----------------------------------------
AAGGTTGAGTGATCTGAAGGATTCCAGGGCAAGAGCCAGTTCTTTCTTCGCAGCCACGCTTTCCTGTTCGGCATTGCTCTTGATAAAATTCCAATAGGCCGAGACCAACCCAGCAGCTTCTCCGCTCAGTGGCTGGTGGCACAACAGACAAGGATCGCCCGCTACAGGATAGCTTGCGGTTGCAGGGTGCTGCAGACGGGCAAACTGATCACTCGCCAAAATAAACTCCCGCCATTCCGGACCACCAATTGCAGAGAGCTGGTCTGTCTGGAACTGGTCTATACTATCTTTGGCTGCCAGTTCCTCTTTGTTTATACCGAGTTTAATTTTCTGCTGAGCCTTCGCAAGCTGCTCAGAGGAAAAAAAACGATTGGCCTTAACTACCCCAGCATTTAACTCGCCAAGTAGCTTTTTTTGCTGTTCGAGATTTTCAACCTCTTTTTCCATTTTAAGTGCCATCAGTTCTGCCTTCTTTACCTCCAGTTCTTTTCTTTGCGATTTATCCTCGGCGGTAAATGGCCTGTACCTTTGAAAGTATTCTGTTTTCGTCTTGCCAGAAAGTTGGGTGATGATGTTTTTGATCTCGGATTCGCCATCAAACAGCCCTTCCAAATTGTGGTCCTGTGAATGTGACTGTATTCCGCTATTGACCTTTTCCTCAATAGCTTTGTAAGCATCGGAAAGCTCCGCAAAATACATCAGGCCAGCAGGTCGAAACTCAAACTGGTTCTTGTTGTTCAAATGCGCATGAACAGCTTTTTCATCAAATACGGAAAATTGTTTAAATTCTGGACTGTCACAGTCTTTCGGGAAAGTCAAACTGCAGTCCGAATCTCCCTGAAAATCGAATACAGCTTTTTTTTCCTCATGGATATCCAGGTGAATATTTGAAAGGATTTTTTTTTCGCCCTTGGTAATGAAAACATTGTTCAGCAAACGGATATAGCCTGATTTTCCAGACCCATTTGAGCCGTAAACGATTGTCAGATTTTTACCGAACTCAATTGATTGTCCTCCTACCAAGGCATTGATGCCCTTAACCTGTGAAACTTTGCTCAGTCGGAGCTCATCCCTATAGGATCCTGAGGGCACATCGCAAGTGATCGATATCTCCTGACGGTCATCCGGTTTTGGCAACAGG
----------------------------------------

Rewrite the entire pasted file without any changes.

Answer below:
AAGGTTGAGTGATCTGAAGGATTCCAGGGCAAGAGCCAGTTCTTTCTTCGCAGCCACGCTTTCCTGTTCGGCATTGCTCTTGATAAAATTCCAATAGGCCGAGACCAACCCAGCAGCTTCTCCGCTCAGTGGCTGGTGGCACAACAGACAAGGATCGCCCGCTACAGGATAGCTTGCGGTTGCAGGGTGCTGCAGACGGGCAAACTGATCACTCGCCAAAATAAACTCCCGCCATTCCGGACCACCAATTGCAGAGAGCTGGTCTGTCTGGAACTGGTCTATACTATCTTTGGCTGCCAGTTCCTCTTTGTTTATACCGAGTTTAATTTTCTGCTGAGCCTTCGCAAGCTGCTCAGAGGAAAAAAAACGATTGGCCTTAACTACCCCAGCATTTAACTCGCCAAGTAGCTTTTTTTGCTGTTCGAGATTTTCAACCTCTTTTTCCATTTTAAGTGCCATCAGTTCTGCCTTCTTTACCTCCAGTTCTTTTCTTTGCGATTTATCCTCGGCGGTAAATGGCCTGTACCTTTGAAAGTATTCTGTTTTCGTCTTGCCAGAAAGTTGGGTGATGATGTTTTTGATCTCGGATTCGCCATCAAACAGCCCTTCCAAATTGTGGTCCTGTGAATGTGACTGTATTCCGCTATTGACCTTTTCCTCAATAGCTTTGTAAGCATCGGAAAGCTCCGCAAAATACATCAGGCCAGCAGGTCGAAACTCAAACTGGTTCTTGTTGTTCAAATGCGCATGAACAGCTTTTTCATCAAATACGGAAAATTGTTTAAATTCTGGACTGTCACAGTCTTTCGGGAAAGTCAAACTGCAGTCCGAATCTCCCTGAAAATCGAATACAGCTTTTTTTTCCTCATGGATATCCAGGTGAATATTTGAAAGGATTTTTTTTTCGCCCTTGGTAATGAAAACATTGTTCAGCAAACGGATATAGCCTGATTTTCCAGACCCATTTGAGCCGTAAACGATTGTCAGATTTTTACCGAACTCAATTGATTGTCCTCCTACCAAGGCATTGATGCCCTTAACCTGTGAAACTTTGCTCAGTCGGAGCTCATCCCTATAGGATCCTGAGGGCACATCGCAAGTGATCGATATCTCCTGACGGTCATCCGGTTTTGGCAACAGG